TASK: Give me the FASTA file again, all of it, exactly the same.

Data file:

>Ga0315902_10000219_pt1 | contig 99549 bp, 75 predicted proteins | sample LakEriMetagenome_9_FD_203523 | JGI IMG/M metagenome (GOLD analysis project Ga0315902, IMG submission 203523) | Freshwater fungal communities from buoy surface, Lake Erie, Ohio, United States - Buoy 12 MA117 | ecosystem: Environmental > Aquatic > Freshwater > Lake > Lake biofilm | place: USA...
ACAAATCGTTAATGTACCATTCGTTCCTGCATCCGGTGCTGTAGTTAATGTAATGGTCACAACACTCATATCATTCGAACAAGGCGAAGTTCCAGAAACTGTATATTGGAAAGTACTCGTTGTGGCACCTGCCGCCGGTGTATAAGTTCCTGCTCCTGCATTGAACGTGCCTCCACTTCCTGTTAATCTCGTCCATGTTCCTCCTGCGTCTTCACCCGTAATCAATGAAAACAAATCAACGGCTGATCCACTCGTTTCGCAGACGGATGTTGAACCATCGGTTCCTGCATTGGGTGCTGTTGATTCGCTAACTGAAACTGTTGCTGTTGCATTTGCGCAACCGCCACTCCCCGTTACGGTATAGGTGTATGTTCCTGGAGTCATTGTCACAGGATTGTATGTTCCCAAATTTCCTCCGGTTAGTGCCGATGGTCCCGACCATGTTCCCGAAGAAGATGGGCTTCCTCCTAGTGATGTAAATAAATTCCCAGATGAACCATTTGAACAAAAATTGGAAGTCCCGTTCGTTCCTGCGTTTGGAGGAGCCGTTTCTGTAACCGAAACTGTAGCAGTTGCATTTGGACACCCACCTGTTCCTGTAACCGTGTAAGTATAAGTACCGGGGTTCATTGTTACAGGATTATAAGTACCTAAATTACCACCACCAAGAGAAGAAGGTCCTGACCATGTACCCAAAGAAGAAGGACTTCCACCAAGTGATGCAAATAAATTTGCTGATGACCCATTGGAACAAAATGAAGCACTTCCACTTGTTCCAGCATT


>Ga0315902_10000219_pt1 | contig 99549 bp, 75 predicted proteins | sample LakEriMetagenome_9_FD_203523 | JGI IMG/M metagenome (GOLD analysis project Ga0315902, IMG submission 203523) | Freshwater fungal communities from buoy surface, Lake Erie, Ohio, United States - Buoy 12 MA117 | ecosystem: Environmental > Aquatic > Freshwater > Lake > Lake biofilm | place: USA...
ACAAATCGTTAATGTACCATTCGTTCCTGCATCCGGTGCTGTAGTTAATGTAATGGTCACAACACTCATATCATTCGAACAAGGCGAAGTTCCAGAAACTGTATATTGGAAAGTACTCGTTGTGGCACCTGCCGCCGGTGTATAAGTTCCTGCTCCTGCATTGAACGTGCCTCCACTTCCTGTTAATCTCGTCCATGTTCCTCCTGCGTCTTCACCCGTAATCAATGAAAACAAATCAACGGCTGATCCACTCGTTTCGCAGACGGATGTTGAACCATCGGTTCCTGCATTGGGTGCTGTTGATTCGCTAACTGAAACTGTTGCTGTTGCATTTGCGCAACCGCCACTCCCCGTTACGGTATAGGTGTATGTTCCTGGAGTCATTGTCACAGGATTGTATGTTCCCAAATTTCCTCCGGTTAGTGCCGATGGTCCCGACCATGTTCCCGAAGAAGATGGGCTTCCTCCTAGTGATGTAAATAAATTCCCAGATGAACCATTTGAACAAAAATTGGAAGTCCCGTTCGTTCCTGCGTTTGGAGGAGCCGTTTCTGTAACCGAAACTGTAGCAGTTGCATTTGGACACCCACCTGTTCCTGTAACCGTGTAAGTATAAGTACCGGGGTTCATTGTTACAGGATTATAAGTACCTAAATTACCACCACCAAGAGAAGAAGGTCCTGACCATGTACCCAAAGAAGAAGGACTTCCACCAAGTGATGCAAATAAATTTGCTGATGACCCATTGGAACAAAATGAAGCACTTCCACTTGTTCCAGCATT